Volume 2, Number 38
13 March 2002

Should the Rich Take Jobs from the Poor?

Dear Friends,

"Thousands of Thai farmers have been performing black magic rituals in front of the US embassy in Bangkok protesting the United States and World Trade Organization (WTO). They have burned effigies of President Bush and head of WTO Mike Moore.

"Jasmine rice is one of the most sought after strains of rice in the world and is grown by over 5 million families in Thailand many of whom are in debt and very poor. In 1999 the average income of farming households was 26,822 baht (US$600) significantly lower than the average household earning of 78,875 baht (about $1800). If the small-scale farmers in Thailand lose the markets for jasmine rice, in particular its main buyer the US, then the viability of their livelihood will be threatened in the future." (Bangkok Post, 2/27/02).

Into this poverty-stricken situation stepped Chris Deren, an Amercan entrepreneur who had obtained seeds for rice very similar to jasmine. Helped by the University of Arkansas, and funded by the U.S. Department of Agriculture, he genetically mutated the rice with gamma rays so he could plant crops suitable to the American climate and capable of being mechanically harvested. The crop can be planted in U.S. soil in any season, does not depend on seasonal fluctuations, and ripens in 90 days. Furthermore, Deren claims that "his rice is just as aromatic and delicious as Thai jasmine rice."

But Gate Kong Ngam, a Thai peasant farmer, says, "Jasmine rice belongs to Thai communities, and Thai farmers. Our grandfathers, grandmothers, great grandfathers, and great grandmothers have been growing it for millions of years" (Bangkok Post, 2/27/02). If Deren's rice takes over the American market, over 5 million small-farmer families in Thailand will lose their means of livelihood.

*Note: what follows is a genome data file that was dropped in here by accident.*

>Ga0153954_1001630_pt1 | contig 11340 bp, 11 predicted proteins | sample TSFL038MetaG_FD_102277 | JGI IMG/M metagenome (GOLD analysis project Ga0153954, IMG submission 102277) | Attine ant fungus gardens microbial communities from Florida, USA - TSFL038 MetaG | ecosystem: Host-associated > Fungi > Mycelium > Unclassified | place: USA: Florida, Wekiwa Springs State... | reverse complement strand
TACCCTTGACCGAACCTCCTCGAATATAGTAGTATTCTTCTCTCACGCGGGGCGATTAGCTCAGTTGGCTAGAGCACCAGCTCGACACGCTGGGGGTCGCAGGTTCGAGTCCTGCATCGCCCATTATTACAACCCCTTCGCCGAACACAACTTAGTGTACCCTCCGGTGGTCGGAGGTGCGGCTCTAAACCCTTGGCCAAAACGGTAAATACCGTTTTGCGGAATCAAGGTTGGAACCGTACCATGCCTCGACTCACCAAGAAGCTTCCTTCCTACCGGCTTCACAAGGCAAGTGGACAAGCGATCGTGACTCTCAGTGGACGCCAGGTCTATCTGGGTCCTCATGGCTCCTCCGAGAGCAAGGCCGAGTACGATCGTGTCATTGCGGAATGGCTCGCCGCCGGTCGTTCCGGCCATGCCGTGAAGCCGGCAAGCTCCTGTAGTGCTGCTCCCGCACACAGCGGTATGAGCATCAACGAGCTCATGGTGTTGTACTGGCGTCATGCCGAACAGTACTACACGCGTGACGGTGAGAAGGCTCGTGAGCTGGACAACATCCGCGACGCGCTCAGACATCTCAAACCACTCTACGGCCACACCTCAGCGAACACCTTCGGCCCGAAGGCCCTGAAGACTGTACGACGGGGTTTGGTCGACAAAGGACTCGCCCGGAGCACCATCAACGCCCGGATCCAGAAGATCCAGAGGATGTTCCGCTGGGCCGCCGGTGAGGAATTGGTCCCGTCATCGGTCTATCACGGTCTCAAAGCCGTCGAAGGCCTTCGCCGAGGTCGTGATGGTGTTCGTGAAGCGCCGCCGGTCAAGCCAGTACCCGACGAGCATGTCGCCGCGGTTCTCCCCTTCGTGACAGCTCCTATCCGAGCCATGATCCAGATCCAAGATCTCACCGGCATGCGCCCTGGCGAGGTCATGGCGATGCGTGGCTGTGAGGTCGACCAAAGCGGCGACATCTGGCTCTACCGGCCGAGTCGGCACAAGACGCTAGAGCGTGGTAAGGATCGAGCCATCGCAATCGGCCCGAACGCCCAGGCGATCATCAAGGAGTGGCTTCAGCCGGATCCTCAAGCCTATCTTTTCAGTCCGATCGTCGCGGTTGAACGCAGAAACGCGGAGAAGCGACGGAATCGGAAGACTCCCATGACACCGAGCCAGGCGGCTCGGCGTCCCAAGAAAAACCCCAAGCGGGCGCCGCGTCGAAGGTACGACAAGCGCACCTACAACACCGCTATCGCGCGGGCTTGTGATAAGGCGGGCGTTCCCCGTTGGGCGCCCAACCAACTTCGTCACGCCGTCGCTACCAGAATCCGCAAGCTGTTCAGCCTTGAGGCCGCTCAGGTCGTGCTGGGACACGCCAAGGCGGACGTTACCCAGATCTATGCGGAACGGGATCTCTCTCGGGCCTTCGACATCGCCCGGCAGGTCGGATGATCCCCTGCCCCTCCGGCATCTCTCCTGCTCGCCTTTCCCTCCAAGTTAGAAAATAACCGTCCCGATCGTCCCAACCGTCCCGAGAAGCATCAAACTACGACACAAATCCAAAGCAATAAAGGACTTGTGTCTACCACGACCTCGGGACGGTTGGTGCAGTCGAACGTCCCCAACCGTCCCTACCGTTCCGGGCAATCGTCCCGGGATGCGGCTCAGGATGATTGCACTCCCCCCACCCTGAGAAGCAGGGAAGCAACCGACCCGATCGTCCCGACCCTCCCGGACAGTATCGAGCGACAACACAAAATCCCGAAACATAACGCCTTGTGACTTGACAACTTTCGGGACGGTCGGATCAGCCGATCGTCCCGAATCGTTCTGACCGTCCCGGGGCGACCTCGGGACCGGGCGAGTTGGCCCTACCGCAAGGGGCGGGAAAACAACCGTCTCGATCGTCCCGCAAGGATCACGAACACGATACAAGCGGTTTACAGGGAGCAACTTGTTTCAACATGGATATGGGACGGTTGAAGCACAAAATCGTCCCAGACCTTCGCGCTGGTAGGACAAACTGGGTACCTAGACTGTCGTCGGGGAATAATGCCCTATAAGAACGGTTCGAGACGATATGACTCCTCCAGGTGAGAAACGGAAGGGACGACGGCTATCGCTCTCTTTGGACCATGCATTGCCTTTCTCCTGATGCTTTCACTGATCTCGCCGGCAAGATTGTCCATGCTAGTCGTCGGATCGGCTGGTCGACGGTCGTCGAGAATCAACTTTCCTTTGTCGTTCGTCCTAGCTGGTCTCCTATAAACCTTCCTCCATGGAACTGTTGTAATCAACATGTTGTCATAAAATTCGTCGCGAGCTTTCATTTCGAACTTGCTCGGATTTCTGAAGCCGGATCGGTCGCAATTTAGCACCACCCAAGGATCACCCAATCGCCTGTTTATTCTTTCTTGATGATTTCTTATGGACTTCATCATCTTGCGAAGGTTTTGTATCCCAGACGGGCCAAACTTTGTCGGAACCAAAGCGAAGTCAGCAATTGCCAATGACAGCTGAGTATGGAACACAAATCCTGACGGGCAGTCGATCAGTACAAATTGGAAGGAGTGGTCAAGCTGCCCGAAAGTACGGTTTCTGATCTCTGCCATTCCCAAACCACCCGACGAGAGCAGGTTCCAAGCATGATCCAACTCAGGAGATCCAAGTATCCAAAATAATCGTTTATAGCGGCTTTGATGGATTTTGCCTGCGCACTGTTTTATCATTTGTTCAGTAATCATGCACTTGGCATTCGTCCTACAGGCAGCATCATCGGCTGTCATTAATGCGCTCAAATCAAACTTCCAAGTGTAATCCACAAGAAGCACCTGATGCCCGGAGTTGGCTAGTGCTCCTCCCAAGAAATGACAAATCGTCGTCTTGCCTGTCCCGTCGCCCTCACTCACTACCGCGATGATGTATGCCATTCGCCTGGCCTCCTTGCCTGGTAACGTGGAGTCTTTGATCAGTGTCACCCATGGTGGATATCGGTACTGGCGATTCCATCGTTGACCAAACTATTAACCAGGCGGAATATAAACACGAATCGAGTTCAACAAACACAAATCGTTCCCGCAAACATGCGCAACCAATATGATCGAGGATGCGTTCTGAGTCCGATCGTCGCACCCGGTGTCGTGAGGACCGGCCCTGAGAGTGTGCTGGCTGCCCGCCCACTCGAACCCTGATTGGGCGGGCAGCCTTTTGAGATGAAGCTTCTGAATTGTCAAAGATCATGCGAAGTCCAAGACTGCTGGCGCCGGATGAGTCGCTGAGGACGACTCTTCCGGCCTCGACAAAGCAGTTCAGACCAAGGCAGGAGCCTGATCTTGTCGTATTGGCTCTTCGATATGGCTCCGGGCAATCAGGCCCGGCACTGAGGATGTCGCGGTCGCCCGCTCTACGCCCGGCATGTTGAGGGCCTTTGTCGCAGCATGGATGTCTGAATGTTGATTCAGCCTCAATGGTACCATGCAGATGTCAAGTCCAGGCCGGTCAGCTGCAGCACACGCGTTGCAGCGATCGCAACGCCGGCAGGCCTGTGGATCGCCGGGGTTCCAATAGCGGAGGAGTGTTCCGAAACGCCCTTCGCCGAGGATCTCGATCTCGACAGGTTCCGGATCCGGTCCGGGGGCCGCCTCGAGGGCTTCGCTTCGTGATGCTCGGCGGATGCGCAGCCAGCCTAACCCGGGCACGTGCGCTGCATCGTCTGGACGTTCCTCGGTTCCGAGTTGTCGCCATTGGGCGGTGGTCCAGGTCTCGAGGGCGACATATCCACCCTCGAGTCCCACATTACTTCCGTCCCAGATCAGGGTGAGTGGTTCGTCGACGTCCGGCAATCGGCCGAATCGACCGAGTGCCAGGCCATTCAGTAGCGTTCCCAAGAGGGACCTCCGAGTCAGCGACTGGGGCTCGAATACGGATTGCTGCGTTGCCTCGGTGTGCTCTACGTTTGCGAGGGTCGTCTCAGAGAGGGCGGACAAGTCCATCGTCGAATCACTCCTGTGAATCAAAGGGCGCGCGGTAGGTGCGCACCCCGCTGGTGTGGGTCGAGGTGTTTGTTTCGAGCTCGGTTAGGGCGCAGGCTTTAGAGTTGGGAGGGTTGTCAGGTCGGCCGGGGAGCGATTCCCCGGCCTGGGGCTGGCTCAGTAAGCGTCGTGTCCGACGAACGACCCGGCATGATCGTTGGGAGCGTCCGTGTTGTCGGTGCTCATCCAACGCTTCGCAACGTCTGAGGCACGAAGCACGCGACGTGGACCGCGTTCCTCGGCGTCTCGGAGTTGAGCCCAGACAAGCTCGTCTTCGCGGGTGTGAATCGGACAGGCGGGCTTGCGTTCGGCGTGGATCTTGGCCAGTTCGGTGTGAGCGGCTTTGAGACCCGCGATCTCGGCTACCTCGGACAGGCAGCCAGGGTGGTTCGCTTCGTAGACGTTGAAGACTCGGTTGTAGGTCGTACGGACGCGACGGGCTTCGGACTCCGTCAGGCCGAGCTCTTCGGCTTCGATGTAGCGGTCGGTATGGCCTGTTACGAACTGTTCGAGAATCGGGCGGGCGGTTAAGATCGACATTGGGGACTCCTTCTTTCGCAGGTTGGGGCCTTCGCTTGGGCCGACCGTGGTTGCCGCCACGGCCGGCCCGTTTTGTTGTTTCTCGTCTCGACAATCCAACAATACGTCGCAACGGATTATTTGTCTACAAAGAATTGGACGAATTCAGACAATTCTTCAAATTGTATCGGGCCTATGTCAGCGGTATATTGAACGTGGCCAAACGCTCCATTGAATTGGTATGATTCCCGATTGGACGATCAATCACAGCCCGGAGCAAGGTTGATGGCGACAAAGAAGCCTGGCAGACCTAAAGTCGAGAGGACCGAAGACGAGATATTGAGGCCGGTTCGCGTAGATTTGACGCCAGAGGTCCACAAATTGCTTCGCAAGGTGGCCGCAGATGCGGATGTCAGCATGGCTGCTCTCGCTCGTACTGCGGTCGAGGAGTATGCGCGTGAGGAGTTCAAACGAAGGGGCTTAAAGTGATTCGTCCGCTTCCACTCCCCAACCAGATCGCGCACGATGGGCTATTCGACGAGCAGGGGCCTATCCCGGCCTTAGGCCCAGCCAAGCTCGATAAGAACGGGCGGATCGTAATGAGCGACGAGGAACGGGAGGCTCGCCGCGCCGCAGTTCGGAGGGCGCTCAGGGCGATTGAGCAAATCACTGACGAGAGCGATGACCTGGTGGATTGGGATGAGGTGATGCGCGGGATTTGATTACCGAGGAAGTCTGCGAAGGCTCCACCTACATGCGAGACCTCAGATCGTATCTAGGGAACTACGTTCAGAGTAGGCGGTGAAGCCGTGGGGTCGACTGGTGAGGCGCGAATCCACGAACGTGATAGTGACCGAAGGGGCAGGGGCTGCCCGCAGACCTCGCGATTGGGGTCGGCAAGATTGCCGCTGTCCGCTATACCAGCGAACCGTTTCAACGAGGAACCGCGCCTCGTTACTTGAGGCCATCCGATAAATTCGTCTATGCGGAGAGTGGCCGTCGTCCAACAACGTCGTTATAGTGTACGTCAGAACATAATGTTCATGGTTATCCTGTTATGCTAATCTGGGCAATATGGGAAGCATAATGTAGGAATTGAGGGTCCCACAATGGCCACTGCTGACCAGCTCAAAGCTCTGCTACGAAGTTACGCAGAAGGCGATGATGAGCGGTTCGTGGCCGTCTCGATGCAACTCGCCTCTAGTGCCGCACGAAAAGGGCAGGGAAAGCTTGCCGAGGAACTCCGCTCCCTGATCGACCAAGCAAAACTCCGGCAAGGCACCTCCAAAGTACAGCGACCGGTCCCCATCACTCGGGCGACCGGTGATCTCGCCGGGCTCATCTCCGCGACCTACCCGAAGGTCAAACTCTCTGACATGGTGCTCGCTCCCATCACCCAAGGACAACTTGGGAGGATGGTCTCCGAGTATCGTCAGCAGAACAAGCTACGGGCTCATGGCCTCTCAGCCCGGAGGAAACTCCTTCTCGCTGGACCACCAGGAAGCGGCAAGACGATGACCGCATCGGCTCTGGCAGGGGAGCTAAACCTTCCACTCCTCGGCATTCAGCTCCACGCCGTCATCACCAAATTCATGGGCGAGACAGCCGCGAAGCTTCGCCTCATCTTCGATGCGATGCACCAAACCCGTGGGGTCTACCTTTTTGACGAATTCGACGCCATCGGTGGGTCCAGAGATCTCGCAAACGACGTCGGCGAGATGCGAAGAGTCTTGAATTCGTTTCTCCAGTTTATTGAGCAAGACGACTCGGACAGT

Now look to Mexico: With the North American Free Trade Agreement (NAFTA), U.S. farmers can sell corn in Mexico, putting out of business Mexican farmers who plod out their existences on small farms with obsolete (by American standards) equipment.

What should be done about this?

But wait a bit! The same is happening right within the United States. "All along the nation's back roads," the New York Times reported (2/16/02), hundreds of towns ... are teetering in the recession, and some worry that they may never recover. Uranium mining has stopped in Falls City, Tex. In Loving County, Tex., oil exploration has stalled. For farmers in Pima, Ariz., and Bartow, Ga., cotton prices have sunk to 30-year lows. ... Ranchers who raise goats for angora wool are victims of low prices and competition from New Zealand and Argentina. Stretched across the southern tier, from Arizona and New Mexico through Texas and Georgia and into Virginia, these small rural communities form the base of the national supply chain. They produce most of the oil and much of the ore, fiber and food. In past recessions, even if they did not bounce back entirely, at least they survived. But this time around, as the overall economy begins to show some signs of healing, things are ominously different in many of these towns."

Where does the competition come from? From China, Russia, and other former Soviet republics, plus less developed countries in Africa and Latin America. True, the U.S. poor are not on the poverty level of the Thai, but does that make much difference to them?

The consumer is king

No matter what we hear, and what else we would like, the world is tending toward a free market. Some believe it is only "the rich" who want this, but evidence is strong that poorer manufactures, of steel, textiles, and even farming, would like to crack the markets of the more developed countries, because with their low wages they can produce more cheaply than we can. Many Americans resist this - demanding tariffs on steel and textiles, and boycotting sweatshops. Yet steel, textiles, and sweatshops may be the only jobs available for the poorest of the poor if (for example) we drive them out of farming rice. If we deny them these, they will turn to whatever they can — including prostitution and sex slavery. No, in many ways, we do not live in a pleasant world.